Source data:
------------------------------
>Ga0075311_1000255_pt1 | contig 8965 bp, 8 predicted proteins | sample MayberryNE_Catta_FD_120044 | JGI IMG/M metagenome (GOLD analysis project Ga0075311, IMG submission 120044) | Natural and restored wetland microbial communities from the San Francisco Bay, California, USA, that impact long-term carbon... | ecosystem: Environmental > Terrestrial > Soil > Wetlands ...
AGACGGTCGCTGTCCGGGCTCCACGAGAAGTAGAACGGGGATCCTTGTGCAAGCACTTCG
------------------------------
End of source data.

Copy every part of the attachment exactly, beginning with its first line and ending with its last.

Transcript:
>Ga0075311_1000255_pt1 | contig 8965 bp, 8 predicted proteins | sample MayberryNE_Catta_FD_120044 | JGI IMG/M metagenome (GOLD analysis project Ga0075311, IMG submission 120044) | Natural and restored wetland microbial communities from the San Francisco Bay, California, USA, that impact long-term carbon... | ecosystem: Environmental > Terrestrial > Soil > Wetlands ...
AGACGGTCGCTGTCCGGGCTCCACGAGAAGTAGAACGGGGATCCTTGTGCAAGCACTTCG